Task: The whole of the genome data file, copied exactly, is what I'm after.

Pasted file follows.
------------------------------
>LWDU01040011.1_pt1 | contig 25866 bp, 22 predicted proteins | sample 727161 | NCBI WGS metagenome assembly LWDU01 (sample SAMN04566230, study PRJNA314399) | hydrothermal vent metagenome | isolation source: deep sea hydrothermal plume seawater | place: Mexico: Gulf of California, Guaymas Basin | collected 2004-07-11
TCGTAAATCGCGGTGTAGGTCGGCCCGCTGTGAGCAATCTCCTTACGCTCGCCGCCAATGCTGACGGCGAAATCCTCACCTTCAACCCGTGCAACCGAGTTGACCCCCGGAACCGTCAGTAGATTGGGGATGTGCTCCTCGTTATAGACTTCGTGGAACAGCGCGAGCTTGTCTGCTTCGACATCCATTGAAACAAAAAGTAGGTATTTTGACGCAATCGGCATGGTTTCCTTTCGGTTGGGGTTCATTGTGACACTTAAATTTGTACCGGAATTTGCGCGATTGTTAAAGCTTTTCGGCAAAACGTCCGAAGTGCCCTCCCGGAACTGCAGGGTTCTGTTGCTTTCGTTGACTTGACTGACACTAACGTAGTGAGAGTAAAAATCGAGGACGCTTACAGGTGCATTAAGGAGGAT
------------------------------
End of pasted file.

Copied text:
>LWDU01040011.1_pt1 | contig 25866 bp, 22 predicted proteins | sample 727161 | NCBI WGS metagenome assembly LWDU01 (sample SAMN04566230, study PRJNA314399) | hydrothermal vent metagenome | isolation source: deep sea hydrothermal plume seawater | place: Mexico: Gulf of California, Guaymas Basin | collected 2004-07-11
TCGTAAATCGCGGTGTAGGTCGGCCCGCTGTGAGCAATCTCCTTACGCTCGCCGCCAATGCTGACGGCGAAATCCTCACCTTCAACCCGTGCAACCGAGTTGACCCCCGGAACCGTCAGTAGATTGGGGATGTGCTCCTCGTTATAGACTTCGTGGAACAGCGCGAGCTTGTCTGCTTCGACATCCATTGAAACAAAAAGTAGGTATTTTGACGCAATCGGCATGGTTTCCTTTCGGTTGGGGTTCATTGTGACACTTAAATTTGTACCGGAATTTGCGCGATTGTTAAAGCTTTTCGGCAAAACGTCCGAAGTGCCCTCCCGGAACTGCAGGGTTCTGTTGCTTTCGTTGACTTGACTGACACTAACGTAGTGAGAGTAAAAATCGAGGACGCTTACAGGTGCATTAAGGAGGAT